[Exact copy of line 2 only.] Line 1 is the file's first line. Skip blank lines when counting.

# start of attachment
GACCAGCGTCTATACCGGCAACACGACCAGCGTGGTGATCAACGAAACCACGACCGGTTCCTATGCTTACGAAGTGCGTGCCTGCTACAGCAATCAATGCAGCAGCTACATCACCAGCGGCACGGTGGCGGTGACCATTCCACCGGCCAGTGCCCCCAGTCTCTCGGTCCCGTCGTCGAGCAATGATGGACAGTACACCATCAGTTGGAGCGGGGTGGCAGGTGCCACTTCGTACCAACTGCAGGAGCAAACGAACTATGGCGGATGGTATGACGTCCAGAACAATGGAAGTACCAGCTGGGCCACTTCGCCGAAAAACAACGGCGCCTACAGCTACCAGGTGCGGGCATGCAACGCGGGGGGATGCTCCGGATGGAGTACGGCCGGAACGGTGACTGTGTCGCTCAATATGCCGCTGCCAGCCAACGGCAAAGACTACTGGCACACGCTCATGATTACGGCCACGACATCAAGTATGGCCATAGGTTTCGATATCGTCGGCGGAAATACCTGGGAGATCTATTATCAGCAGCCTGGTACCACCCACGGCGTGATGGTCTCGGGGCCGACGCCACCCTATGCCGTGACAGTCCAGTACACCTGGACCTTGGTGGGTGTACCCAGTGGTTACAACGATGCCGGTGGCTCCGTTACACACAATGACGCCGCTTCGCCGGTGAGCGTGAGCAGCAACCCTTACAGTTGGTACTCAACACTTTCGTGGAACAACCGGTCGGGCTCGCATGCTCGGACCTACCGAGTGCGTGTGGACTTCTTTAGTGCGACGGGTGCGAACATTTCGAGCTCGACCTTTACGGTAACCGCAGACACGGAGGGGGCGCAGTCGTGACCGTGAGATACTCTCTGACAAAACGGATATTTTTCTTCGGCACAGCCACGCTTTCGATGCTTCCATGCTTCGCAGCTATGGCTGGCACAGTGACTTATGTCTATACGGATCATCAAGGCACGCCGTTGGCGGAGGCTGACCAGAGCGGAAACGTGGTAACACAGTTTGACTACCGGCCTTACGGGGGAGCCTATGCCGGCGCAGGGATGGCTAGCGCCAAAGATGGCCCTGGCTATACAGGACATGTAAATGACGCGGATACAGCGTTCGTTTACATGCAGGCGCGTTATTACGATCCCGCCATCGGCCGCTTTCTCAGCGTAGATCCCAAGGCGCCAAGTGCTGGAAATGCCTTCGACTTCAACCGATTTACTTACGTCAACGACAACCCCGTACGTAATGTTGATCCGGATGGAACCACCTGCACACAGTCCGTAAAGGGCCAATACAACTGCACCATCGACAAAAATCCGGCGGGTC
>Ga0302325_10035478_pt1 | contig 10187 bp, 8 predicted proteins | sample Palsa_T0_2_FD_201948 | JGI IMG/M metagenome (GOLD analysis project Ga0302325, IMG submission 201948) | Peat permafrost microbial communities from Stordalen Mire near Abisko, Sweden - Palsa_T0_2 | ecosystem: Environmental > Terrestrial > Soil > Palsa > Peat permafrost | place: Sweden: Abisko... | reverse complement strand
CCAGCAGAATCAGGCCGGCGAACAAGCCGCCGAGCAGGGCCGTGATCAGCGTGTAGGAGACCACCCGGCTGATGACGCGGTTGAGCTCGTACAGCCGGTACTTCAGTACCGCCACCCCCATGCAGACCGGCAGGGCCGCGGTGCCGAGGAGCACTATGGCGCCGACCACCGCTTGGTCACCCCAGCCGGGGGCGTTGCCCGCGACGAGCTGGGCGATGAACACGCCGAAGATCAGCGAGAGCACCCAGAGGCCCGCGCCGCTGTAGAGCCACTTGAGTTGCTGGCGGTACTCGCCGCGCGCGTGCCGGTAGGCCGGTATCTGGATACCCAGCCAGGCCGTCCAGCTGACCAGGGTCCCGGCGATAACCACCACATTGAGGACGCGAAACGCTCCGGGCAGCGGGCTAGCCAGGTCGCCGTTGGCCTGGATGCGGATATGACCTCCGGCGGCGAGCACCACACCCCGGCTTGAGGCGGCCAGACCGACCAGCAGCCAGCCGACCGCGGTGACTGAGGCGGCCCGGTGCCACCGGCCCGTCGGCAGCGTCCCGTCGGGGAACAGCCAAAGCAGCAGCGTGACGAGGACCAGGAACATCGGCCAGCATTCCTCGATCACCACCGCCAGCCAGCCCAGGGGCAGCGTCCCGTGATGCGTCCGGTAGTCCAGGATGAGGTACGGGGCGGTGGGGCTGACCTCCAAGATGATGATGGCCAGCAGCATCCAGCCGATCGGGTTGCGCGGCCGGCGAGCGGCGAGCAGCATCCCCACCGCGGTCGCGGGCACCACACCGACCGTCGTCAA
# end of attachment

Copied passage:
>Ga0302325_10035478_pt1 | contig 10187 bp, 8 predicted proteins | sample Palsa_T0_2_FD_201948 | JGI IMG/M metagenome (GOLD analysis project Ga0302325, IMG submission 201948) | Peat permafrost microbial communities from Stordalen Mire near Abisko, Sweden - Palsa_T0_2 | ecosystem: Environmental > Terrestrial > Soil > Palsa > Peat permafrost | place: Sweden: Abisko... | reverse complement strand